In addition to the discussions held by the committee, the following ideas came from the joint meeting of Texas A&M University (TAMU) Faculty Senate and UT Faculty Council meeting that considered the topic: Striving for Excellence during Frugal Times:

1. Greater institutional synergy between UT and TAMU on the level of individual programs.
Institutional mechanisms for increasing number of joint UT and TAMU research projects.
Better facilitation of UT/TAMU interactions — Role of VPs for research in this effort.
2. Improving hours of registration per semester (flat rate plan).
Strive towards full-year operation (trimester).
3. Seek reduction of state educational requirements in state history and government.
4. Pool benefits to a greater extent to benefit from larger scale (combine UT and TAMU).
5. Savings of maintenance and operation for telephone, duplicating services, supplies, etc.
Other: Different ways of increasing revenue — new or increased fees; distance learning initiatives; explore ways athletics can shoulder some of the load; program consolidation; retirement incentives; incentives for increased teaching loads of senior faculty less involved in research.

As a post mortem on these discussions, the following is a summary of key actions taken by the University and the 78th Legislature that impact the budget. New legislation covers a broad array of issues from tuition deregulation and allowing institutions to retain 100% of the indirect cost reimbursements for research, to providing zero-interest loans to students who maintain a B average and graduate from college within four years.

78th Legislative Actions

Tuition deregulation — (see below).
100% indirect costs return ~ $39 million over biennium to UT Austin.
50% reduction of medical benefits to part-time employees (impacts all graduate students plus numerous other faculty and staff part-time employees).
Increases from three to ten years the length of minimum UT service needed by staff and faculty to be eligible to receive state paid insurance premium sharing during retirement if they do not meet the “Rule of 80.”
90-day delay in health insurance for new employees.

Actions taken by UT Austin Administration

March 2003 – “Supplies Gateway” with Office Depot expected to save $2.5 million.
April 2003 – 1.75% convenience charge on credit/debit card payments for tuition and mandatory fees; estimated savings of $2 million.
No raise or merit pool for fall 2003 — estimated savings of $15 million.
Delay in faculty hiring — concern about high student/faculty ratio
Deferred maintenance on infrastructure.
Staff layoffs — working estimate of 300-350 positions. May/June – $16,000 retirement incentive offered to 487 staff eligible for retirement by end of August (77 staff had elected this option as of the June 5 report in The Daily Texan).

House Bill 3015 — Tuition Deregulation (*taken from a summary by Patricia K. Hicks, coordinating board liaison to the Council of Public University Presidents and Chancellors).
*Provides that a governing board may charge any student an amount designated as tuition that the governing board considers necessary for the effective operation of the institution in addition to amounts that an institution is authorized to charge as tuition under other provisions of the Education Code.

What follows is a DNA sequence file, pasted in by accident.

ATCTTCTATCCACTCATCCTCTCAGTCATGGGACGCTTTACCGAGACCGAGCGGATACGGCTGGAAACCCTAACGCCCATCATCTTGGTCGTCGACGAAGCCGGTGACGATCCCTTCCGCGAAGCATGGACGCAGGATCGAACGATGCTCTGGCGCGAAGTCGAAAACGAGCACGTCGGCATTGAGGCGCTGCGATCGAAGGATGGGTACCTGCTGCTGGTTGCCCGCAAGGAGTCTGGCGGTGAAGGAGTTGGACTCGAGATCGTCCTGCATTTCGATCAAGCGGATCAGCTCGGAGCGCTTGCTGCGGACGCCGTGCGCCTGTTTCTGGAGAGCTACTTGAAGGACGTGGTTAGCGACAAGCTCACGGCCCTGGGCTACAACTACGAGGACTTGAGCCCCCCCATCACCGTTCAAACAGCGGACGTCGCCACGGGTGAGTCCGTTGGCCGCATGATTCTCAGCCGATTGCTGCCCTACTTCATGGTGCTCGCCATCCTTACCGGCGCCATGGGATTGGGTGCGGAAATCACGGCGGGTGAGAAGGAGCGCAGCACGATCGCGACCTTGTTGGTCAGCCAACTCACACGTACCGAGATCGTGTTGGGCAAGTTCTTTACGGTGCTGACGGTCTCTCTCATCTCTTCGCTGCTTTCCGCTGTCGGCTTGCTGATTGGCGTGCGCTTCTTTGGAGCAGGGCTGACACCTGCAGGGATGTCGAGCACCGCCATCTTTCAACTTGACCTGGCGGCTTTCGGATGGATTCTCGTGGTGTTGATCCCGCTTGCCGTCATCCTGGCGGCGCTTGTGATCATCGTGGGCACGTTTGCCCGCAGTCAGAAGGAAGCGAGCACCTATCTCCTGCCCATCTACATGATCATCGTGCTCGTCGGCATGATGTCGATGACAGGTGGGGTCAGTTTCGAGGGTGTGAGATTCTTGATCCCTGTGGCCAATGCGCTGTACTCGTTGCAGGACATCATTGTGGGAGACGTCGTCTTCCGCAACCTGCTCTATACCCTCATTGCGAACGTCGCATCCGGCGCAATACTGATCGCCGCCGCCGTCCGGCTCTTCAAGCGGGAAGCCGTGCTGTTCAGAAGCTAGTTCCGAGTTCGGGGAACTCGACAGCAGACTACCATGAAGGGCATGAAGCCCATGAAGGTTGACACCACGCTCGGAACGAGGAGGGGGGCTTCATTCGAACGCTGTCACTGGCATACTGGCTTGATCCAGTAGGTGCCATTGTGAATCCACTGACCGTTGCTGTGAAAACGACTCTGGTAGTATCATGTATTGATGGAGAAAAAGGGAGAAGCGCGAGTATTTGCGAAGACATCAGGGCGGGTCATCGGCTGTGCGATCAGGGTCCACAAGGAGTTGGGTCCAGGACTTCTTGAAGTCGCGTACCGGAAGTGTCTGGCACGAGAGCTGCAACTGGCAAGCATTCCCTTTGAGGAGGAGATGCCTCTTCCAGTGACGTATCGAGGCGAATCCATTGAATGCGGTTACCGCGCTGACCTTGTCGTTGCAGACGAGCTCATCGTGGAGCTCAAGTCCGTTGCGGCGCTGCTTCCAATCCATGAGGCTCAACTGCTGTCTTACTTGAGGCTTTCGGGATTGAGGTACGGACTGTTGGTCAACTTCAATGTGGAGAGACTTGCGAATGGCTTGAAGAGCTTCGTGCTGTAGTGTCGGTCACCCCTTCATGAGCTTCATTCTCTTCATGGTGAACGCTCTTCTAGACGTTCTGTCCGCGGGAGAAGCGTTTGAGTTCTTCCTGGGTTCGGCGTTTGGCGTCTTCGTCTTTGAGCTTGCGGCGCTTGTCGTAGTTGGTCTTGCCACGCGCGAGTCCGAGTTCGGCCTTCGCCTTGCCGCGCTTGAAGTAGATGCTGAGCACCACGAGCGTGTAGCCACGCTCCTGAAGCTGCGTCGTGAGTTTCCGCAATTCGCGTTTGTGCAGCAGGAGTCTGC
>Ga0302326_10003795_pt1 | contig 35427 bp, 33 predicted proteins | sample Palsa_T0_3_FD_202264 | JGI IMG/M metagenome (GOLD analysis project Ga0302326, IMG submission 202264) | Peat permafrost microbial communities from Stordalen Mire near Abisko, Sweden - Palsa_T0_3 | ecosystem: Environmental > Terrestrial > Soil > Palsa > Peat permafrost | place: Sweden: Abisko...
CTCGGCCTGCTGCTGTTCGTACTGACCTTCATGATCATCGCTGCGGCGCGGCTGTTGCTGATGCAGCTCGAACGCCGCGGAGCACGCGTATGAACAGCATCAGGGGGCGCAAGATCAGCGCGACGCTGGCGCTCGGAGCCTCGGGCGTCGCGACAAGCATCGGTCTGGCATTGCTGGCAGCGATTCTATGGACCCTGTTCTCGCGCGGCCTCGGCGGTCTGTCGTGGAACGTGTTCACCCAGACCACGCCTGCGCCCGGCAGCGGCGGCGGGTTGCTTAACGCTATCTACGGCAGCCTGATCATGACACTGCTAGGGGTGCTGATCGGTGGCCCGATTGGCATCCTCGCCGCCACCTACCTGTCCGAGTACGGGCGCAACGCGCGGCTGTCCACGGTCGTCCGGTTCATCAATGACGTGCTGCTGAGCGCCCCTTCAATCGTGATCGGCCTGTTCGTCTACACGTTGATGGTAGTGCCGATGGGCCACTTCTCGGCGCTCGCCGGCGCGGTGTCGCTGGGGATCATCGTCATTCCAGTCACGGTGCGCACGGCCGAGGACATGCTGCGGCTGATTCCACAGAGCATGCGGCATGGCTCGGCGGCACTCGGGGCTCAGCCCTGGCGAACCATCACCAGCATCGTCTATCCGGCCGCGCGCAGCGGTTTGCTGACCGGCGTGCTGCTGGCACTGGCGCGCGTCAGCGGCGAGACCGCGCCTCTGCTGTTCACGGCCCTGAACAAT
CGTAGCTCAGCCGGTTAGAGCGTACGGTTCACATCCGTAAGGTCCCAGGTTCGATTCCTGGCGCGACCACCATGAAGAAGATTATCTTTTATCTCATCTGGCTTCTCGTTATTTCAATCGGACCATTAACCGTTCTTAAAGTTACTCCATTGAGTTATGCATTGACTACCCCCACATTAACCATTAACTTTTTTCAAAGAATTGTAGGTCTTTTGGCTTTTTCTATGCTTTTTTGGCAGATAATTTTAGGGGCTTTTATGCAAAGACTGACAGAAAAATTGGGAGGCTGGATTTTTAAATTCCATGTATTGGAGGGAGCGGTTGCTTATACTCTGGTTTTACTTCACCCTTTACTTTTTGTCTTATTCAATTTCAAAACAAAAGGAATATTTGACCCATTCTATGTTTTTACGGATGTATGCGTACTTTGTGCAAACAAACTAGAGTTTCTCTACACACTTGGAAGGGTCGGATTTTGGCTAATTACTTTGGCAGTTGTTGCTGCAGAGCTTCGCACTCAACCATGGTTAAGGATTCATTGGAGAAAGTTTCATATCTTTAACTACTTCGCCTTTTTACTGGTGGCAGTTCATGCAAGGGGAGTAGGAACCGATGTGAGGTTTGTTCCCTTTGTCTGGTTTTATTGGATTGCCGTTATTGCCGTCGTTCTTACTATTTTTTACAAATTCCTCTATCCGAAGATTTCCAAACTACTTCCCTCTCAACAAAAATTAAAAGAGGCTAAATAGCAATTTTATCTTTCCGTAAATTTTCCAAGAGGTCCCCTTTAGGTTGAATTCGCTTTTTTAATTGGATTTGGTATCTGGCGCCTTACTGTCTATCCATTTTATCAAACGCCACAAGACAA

*Allows a governing board to set a different tuition rate for each program and course level offered by each institution of higher education and to set a different tuition rate as the board considers appropriate to increase graduation rates, encourage efficient use of facilities, or enhance employee performance.
*Expresses legislative intent that each institution of higher education shall make satisfactory progress towards the goals of Closing the Gaps and that each institution shall meet acceptable performance criteria, including measures such as graduation rates, retention rates, enrollment growth, educational quality, minority participation, financial aid, and affordability.
*Provides for a twelve member Legislative Oversight Committee on Tuition Deregulation (six senators, six representatives) to make recommendation for any legislative action necessary to meet the criteria listed above and any other criteria to improve higher education affordability and access.
*Requires the governing board to set aside not less than 20% of any amount of tuition charged to a resident undergraduate student in excess of $46 per semester credit hour to be used for financial aid for undergraduate students.
*Requires the governing board to set aside 15% of any amount of tuition charged to a resident student enrolled in a graduate or professional degree program in excess of $46 per semester credit hour for use in providing financial aid for such students.
*The bill authorizes changes in tuition to be made beginning with the fall 2003 semester. However, the bill did not receive the two-thirds vote necessary to make it effective immediately, so it doesn't become effective until September 1. As a practical matter, the institutions will not be able to increase tuition until spring 2004.

Marvin L. Hackert, chair

This document was posted on the Faculty Council Web site, on August 20, 2003. Paper copies are available on request from the Office of the General Faculty, FAC 22, F9500.